Catania Club Focus: Season Preview 2013/14
The 2013/14 season is nearly upon us and the entire landscape of Serie A has changed. Teams have significantly bolstered their squads, creating fierce battles on both sides of the table. However, there are some clubs that have slipped under the radar despite causing a ruckus last year, and Catania are one of them.
The summer mercato began slowly for the Sicilians, having lost the likes of Francesco Lodi and Giovanni Marchese to Genoa, along with Alejandro Gomez to Metalist Kharkiv in Ukraine. Many questioned if coach Rolando Maran would be able to conjure up another record breaking campaign without those three, who were integral pieces for the Italian tactician.
Those worries were quickly put to rest as the Catania board went to work on securing new players. The biggest additions have been in defence with Argentinean fullback Fabian Monzon signing from Lyon to replace Marchese. Velez Sarsfield’s 21-year-old right back Gino Peruzzi, linked previously with Inter and Sunderland, also arrived this summer. He’s slated to be the best of the bunch in 2013/14.
Panagiotis Tachtsidis, who played for Roma last season, was brought in as a part of the Lodi deal. The Etnei now own 50% of his rights. Kingsley Boateng is the most recent signing, being loaned from AC Milan with an option to buy. The 19-year-old winger enjoyed an excellent preseason with Milan, so he should fit in perfectly.
These additions were completed on a shoestring budget, with the board spending approximately €7.7 million whilst acquiring around €7.3 million in player sales. It’s yet another example of excellent business from the Rossazzurri.
The new blood coming into the squad has given Maran plenty of options for the new season. After achieving a record amount of points with 56. In year two of Catania’s project, Maran has a well balanced squad with what could be the most underrated defence in the country.
They conceded the seventh fewest amount of goals in the league with 46, just two fewer than fourth placed Fiorentina and four fewer than Coppa Italia holders, Lazio. On the other side of the pitch, they were ninth in goals for with 50, which is probably the biggest concern considering the departures.
Gomez was one of their biggest providers up front, contributing eight goals and seven assists. Only Gonzalo Bergessio scored more while Lodi was level in assists, but he’s also gone. However, there’s still a big possibility that Catania can challenge for Europe again this year.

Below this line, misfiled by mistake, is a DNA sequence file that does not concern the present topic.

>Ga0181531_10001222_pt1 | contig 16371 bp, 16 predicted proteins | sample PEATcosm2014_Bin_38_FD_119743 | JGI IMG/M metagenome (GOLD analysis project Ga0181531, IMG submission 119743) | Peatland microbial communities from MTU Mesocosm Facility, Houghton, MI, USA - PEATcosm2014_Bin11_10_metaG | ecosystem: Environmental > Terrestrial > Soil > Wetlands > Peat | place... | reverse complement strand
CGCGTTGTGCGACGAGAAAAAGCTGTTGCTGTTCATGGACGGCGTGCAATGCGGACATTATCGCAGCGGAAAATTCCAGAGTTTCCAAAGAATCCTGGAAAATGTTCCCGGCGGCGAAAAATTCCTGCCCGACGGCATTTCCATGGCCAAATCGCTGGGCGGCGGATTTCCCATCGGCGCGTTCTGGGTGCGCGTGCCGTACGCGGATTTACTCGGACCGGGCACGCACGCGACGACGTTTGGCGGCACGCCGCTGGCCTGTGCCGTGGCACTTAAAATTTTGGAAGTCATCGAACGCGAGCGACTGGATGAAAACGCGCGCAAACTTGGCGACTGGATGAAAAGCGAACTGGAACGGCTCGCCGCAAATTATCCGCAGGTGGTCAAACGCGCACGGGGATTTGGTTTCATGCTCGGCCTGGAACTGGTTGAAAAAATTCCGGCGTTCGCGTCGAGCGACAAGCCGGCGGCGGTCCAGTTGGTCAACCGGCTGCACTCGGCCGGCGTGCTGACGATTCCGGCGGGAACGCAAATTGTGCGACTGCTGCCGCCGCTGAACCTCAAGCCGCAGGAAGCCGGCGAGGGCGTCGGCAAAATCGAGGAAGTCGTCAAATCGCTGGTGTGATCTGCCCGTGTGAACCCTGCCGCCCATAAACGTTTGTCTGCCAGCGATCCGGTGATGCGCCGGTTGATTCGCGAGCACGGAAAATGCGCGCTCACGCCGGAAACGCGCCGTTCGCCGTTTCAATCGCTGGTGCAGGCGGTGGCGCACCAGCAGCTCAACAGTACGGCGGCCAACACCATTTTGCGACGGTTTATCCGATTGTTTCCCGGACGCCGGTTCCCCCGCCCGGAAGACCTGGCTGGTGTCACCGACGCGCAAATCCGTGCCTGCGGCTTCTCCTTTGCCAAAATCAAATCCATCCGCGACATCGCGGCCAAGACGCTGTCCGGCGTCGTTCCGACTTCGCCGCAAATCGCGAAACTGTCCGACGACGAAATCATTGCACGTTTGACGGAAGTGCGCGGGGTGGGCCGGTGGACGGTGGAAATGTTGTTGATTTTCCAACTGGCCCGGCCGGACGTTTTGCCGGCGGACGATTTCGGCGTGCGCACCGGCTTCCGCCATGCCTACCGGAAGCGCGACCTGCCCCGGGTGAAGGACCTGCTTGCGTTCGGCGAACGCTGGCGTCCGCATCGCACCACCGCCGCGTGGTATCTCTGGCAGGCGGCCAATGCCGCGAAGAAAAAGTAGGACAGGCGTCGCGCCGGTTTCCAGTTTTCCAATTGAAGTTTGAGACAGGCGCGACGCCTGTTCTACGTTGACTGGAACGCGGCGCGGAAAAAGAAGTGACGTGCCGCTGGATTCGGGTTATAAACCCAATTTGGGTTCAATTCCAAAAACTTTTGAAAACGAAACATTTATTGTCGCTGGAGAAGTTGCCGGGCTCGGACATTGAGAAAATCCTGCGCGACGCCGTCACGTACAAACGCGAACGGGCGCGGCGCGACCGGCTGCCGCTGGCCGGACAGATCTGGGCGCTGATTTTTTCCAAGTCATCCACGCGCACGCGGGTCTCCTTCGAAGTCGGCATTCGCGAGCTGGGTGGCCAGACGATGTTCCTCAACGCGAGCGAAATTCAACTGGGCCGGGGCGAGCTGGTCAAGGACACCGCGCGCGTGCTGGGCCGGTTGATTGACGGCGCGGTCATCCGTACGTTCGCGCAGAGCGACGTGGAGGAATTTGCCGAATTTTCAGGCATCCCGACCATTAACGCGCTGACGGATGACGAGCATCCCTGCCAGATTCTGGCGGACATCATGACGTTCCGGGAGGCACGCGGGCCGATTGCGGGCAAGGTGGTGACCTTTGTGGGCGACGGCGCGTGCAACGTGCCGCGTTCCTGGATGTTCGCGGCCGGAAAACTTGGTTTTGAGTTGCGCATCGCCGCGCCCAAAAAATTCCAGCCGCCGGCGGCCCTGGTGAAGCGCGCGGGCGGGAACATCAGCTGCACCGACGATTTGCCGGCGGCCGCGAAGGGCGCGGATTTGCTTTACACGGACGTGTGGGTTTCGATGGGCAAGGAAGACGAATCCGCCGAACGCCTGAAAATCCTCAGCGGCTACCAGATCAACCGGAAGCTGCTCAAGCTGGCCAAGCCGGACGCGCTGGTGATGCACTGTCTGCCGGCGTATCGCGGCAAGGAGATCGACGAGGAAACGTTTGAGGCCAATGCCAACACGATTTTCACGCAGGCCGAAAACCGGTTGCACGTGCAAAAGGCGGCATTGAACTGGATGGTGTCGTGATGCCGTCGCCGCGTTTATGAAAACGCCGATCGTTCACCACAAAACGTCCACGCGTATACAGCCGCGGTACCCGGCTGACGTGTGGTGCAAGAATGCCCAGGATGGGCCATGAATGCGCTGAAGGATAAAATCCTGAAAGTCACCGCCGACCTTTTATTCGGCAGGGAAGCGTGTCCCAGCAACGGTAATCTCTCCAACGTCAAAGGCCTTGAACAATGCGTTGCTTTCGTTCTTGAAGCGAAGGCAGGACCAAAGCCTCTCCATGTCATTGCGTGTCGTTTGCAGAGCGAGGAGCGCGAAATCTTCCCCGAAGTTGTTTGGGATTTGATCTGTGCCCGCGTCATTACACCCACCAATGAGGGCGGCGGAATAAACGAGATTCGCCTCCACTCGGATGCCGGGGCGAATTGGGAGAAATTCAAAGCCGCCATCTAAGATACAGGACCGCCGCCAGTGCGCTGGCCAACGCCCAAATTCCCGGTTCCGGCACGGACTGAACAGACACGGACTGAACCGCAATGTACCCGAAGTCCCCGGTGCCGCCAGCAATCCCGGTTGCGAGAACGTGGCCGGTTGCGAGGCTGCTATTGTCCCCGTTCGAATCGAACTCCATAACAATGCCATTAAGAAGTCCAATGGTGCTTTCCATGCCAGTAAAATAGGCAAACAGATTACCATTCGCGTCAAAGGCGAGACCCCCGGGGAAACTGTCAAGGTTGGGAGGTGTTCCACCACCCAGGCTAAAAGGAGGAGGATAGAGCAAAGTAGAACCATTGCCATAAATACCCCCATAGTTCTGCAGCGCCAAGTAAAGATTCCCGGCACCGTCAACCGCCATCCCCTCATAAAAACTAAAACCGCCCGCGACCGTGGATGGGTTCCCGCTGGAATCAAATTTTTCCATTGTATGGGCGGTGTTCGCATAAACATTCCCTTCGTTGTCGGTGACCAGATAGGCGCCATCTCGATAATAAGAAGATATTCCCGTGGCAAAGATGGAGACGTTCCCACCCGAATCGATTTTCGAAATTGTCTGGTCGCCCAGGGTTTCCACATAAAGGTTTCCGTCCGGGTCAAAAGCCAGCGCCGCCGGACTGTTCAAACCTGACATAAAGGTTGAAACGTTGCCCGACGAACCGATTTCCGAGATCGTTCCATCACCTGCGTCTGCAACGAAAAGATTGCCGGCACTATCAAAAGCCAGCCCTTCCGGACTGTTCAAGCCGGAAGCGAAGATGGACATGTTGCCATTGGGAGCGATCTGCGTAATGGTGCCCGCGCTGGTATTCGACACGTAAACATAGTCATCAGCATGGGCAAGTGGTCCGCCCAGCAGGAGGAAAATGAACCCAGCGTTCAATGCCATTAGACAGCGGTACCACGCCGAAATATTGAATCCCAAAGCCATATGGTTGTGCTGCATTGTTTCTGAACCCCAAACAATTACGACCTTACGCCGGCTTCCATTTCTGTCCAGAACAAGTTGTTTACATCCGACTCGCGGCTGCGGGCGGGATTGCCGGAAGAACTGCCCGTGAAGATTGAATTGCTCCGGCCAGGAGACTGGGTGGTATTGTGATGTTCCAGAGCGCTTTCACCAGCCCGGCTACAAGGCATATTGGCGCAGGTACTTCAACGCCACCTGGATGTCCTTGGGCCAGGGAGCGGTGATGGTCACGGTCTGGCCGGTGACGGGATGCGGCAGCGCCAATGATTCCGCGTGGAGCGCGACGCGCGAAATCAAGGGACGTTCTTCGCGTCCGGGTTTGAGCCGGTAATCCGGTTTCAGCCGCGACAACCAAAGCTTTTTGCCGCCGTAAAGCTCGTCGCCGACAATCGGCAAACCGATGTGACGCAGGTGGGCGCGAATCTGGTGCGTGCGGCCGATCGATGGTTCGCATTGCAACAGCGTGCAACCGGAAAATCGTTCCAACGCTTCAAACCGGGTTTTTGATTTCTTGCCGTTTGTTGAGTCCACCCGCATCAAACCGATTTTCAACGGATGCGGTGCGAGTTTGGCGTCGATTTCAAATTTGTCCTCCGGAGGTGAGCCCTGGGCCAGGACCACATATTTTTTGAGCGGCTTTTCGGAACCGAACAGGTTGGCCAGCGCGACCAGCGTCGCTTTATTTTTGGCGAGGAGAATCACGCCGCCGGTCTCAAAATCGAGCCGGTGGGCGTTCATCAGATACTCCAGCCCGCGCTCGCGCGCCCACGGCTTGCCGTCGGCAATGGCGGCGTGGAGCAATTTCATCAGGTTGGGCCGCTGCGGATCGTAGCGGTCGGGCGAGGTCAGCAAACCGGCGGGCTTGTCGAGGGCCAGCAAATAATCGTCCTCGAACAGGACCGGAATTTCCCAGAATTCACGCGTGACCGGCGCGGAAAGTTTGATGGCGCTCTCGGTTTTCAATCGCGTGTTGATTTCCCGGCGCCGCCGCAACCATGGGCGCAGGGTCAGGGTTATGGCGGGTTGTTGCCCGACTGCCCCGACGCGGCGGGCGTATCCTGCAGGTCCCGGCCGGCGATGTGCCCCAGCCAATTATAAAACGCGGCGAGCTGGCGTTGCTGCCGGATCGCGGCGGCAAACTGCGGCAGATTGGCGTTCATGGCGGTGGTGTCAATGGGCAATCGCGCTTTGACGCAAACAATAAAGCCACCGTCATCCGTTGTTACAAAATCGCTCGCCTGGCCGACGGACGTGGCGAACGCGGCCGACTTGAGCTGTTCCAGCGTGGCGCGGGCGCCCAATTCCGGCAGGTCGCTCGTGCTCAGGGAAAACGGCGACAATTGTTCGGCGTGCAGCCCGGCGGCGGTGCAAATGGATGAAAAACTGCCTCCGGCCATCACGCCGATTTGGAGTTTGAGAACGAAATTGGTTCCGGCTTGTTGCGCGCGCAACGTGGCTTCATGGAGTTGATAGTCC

There’s quality depth to cover for those star players that moved on. Boateng, Pablo Barrientos, and Lucas Castro should help out on the wings. Their pace and technique will be lethal on the counter and will fit right into Maran’s system of distributing the ball wide and exploiting the flanks. The likes of Monzon and Peruzzi will also help out when they burst forward from defence.
Bergessio has remained despite plenty of rumours about his future, so the top goal scorer for them in Serie A remains. The midfield may struggle at times without Lodi, but Tachtsidis, Sergio Almiron, and Mariano Izco should be able to take over where Lodi left off.
Catania’s home form is what drove them to have a remarkable 2012/13, but their away record is what halted their push for Europe. 12 wins, four draws, and three losses at the Stadio Angelo Massimino is up there with the upper echelon of Serie A. Those twelve wins is the highest number of home victories in a single campaign in club history. Only Lazio, Fiorentina, AC Milan (13), along with Napoli and Juventus (14) had more victories in their respective stadiums.
The away form, however, compared with the relegation candidates last season. Pescara, Palermo, and Torino were the only teams with fewer wins outside of their venues. That must improve if they’re to contend for the Europa League, but surely with their new additions, they’ll be more prepared with an ample supply of options in every position.
Expect Catania to build on last season’s success. They’ve gradually shot up the table over the last five years and every campaign begins with the same question: Can they do it again? Even with the departures, they most likely will. This isn’t the first time the Elefanti have dealt with this situation.